On 28 June 2004, Indonesia’s environment minister Nabiel Makarim opened the Indonesian parliament (DPR) public hearing by holding up a copy of national newspaper KOMPAS, saying that he hoped the other senators had read the morning’s opinion piece. The article, penned by an Indonesian forester, proffered the many reasons why Indonesia should ratify the Kyoto Protocol and was the final cherry atop a heap of academic papers this scientist had also compiled to support the case. The Protocol was ratified later that day.
In the 30-plus years of his work, said forester Daniel Murdiyarso has listened to “climate change” grow from a nebulous term to a global crisis and seen the giant of his country wake up from its isolated slumber to become an integral player in international climate negotiations. In fact, he was a primary reason for this awakening, and has since been a perpetual muscle moving Indonesia to keep up with the global pace.
Just a few weeks ago, for instance, he organized an exchange on peatlands at the Center for International Forestry Research (CIFOR), where he has served as Principal Scientist for the past 15 years. His research on these ecosystems has paved the way in getting them recognized by policymakers, so much so that the Indonesian government is now in the process of establishing an international peatlands center on the CIFOR campus in partnership with other governments – a topic of the exchange. Afterward, an attendee from the U.S. commented that he’d never seen government members speak so freely in such a setting before.
In other words, everything (for his country) has changed, because nothing (for his role in it) has changed. “My passion is to link science and policy,” he says coolly.
And while passions can often burn uncontrollably, or burn out, Murdiyarso’s mantra has kept his from doing so. It’s also the foremost reason why he was recently awarded the 2018 LIPI Sarwono Award, the highest honor given by the Indonesian Institute of Sciences (LIPI): consistency and accountability, particularly in his tireless work on wetlands, including peatlands and mangroves.
RESEARCHING ON THE EDGE
While Murdiyarso’s passion might seem a heady pursuit now, it used to render him a renegade. After receiving his doctorate in meteorology from the University of Reading in the UK, he returned to Indonesia to serve on the faculty of his undergraduate alma mater Bogor Agricultural University (IPB) and soon began shoring up funding for research projects. This attracted the attention of the International Panel on Climate Change (IPCC), which chose him to help conduct Indonesia’s National Greenhouse Gas Inventory.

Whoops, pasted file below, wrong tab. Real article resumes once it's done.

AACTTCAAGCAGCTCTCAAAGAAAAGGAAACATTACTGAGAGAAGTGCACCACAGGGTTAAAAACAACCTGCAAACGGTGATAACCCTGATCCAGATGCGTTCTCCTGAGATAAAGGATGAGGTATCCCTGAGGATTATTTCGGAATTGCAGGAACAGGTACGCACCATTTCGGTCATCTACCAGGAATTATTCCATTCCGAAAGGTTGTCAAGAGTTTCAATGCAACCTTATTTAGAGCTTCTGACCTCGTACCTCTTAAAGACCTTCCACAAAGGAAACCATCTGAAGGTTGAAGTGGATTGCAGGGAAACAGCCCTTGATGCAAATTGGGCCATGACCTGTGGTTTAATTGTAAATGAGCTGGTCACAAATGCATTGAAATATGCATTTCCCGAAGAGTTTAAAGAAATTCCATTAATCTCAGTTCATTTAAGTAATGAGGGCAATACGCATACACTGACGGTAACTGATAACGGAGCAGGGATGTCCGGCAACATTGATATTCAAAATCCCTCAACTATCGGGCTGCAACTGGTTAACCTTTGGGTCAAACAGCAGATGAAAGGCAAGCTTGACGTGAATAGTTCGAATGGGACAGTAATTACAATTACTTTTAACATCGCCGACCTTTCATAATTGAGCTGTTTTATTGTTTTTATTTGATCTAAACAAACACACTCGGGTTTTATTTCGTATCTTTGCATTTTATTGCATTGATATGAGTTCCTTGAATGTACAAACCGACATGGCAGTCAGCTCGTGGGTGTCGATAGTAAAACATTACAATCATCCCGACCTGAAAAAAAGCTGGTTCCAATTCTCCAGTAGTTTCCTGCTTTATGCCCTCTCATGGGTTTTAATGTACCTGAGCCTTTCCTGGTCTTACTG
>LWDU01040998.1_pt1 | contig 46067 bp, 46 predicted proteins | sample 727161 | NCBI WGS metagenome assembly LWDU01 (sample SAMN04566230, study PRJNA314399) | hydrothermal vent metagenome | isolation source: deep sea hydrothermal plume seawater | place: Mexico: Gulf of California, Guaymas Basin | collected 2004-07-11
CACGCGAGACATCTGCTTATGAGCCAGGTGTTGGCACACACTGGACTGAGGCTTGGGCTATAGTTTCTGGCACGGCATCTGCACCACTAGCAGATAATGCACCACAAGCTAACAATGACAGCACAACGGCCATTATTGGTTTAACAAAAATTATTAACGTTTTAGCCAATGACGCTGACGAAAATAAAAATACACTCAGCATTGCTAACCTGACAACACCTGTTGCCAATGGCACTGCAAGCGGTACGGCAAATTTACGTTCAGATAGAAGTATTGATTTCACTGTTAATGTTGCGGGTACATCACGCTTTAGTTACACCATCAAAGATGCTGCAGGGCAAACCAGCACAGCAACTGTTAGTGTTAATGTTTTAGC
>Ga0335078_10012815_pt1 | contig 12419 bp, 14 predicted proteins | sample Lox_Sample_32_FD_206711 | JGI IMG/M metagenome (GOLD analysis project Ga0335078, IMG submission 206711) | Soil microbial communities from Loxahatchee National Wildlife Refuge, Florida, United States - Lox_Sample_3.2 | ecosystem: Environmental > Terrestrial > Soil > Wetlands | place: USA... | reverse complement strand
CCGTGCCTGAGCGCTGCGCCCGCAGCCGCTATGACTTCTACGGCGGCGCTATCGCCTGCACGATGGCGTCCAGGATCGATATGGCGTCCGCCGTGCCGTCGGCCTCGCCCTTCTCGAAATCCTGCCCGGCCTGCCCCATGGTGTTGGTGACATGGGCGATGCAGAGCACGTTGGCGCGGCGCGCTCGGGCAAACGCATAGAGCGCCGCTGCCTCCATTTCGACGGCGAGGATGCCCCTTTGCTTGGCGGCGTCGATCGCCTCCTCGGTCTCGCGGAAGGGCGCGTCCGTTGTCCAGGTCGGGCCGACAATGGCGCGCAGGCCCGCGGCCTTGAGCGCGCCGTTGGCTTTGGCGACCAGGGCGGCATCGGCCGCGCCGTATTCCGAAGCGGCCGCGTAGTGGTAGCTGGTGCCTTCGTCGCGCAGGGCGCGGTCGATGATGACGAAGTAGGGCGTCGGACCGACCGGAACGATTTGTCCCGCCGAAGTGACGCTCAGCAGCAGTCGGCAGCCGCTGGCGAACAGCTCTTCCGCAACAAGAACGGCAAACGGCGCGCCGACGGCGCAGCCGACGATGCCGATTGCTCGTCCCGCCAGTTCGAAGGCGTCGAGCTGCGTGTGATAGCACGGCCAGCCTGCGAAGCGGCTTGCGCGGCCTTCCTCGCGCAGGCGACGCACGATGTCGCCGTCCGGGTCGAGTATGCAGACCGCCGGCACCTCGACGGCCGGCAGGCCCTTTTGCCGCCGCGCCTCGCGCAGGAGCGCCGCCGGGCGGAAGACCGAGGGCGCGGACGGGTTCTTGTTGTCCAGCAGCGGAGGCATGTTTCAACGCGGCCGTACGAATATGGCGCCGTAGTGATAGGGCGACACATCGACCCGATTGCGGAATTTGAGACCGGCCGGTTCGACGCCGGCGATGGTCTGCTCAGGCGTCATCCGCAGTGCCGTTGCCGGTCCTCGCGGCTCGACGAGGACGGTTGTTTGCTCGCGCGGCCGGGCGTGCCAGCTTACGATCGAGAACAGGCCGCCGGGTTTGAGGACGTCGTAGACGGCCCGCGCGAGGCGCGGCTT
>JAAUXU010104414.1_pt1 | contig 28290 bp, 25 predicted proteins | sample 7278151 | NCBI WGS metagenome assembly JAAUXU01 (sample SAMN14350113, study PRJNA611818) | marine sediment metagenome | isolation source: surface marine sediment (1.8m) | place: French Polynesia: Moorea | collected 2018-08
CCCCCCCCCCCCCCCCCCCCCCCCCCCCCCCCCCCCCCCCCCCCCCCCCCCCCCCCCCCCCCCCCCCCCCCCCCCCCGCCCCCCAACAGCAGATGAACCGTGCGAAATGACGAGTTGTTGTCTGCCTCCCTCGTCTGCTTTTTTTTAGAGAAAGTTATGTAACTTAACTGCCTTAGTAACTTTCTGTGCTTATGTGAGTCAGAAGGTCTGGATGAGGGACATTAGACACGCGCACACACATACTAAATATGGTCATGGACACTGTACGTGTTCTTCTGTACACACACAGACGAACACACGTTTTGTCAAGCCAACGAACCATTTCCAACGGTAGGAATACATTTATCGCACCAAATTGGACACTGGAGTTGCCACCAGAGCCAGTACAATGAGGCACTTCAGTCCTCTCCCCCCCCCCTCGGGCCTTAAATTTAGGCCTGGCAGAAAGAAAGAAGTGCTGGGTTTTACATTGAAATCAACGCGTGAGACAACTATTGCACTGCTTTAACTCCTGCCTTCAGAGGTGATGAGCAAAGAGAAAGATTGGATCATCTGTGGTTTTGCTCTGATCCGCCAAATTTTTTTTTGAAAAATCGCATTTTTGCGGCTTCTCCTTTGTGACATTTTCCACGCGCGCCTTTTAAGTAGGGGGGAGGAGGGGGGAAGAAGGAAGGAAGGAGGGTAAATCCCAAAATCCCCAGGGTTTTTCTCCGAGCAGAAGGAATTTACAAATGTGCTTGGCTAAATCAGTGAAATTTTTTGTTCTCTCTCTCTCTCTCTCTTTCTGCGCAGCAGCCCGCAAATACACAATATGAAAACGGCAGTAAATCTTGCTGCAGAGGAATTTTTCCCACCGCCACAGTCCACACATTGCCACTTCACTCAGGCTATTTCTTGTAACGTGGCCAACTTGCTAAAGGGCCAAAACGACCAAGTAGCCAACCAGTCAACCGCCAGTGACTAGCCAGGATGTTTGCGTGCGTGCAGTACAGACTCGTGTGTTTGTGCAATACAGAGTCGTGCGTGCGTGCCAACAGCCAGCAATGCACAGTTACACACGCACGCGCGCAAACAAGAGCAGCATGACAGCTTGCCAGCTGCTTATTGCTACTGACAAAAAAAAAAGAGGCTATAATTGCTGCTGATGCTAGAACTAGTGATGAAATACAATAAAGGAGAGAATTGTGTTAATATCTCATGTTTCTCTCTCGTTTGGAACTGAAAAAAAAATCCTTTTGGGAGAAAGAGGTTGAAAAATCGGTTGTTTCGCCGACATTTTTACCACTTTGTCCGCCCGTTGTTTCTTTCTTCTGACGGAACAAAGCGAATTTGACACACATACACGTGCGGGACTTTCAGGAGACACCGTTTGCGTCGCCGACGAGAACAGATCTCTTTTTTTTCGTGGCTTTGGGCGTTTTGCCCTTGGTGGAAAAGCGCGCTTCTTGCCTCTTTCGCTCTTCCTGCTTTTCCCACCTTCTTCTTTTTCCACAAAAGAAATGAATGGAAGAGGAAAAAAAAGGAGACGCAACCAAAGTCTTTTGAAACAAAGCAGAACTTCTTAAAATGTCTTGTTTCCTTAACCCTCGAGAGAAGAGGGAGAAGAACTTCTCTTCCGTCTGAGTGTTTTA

But it wasn’t the boon for his career one might expect.
“It was mainly me from Indonesia, and it was seen as something dangerous,” he recalls. “You should not reveal what is going on in the ecosystem. So I was kind of a lonely ranger, just working with students on climate change. Climate change was still a very vague term for many of us.”
Indonesia then had the third-highest emissions from rice production after China and India – a ranking Daniel couldn’t help but question in validity. So he reached out to the University of Portland, and convinced them to detour down to Indonesia on their annual trip to China and lend him their cutting-edge equipment. “My students hand-carried it through customs,” he laughs.
He and his team ended up publishing a pivotal article based on his measured emissions from three different rice varieties farmed in three different water management systems, estimating Indonesia’s wetland rice emissions to be approximately 4 Teragrams (Tg) of methane per year rather than the formerly estimated 12 Tg.
It was mainly me from Indonesia, and it was seen as something dangerous
People nonetheless threatened to have him reported to official authorities, saying that universities should not be doing this kind of research, but, “I was much more concerned to have the right numbers, and with that be able to confidently say that this is the number that we have. Whether it is dangerous or not, that’s up to you.”
Young Murdiyarso never imagined that his future self would be traipsing out into paddy fields to measure gases and muse about their elusive effects. Growing up in the Central Java town of Cepu, his native landscape was one of dry, chalky soil that gave way to state-owned teak plantations managed by overseers on high payrolls. It was the dollar signs he initially followed into forestry; and besides, wetlands and other archipelagic ecosystems were “full of muck and mosquitos.”
After forestry school at IPB, he wasn’t ready to commit to the job market. He applied for and received a government scholarship to do a master’s at IPB and then went to the UK for his doctorate. It was there that he became enamored with the research community. “There were contrasting views about forests and water,” he recalls of the main debate of the time. “Some people said forests are good because they produce water, others said they are bad because they consume. So I was in the middle of this big question, and when I looked at the issue in tropical forests, both were correct in different contexts.”
During his master’s, he was assigned the tutor of climatologist Ruth Chambers, who quickly grew into a mentor in shaping his scientific temper. “She taught me how important it is to know something properly and correctly rather than learning everything, but superficially. She inspired a lot in principle, integrity and discipline.”
Case in point: Murdiyarso continues to examine the water question, and in July was one of 50 scientists that contributed to a consequential report on forests and water security, presented at the UN High-Level Forum on Sustainable Development.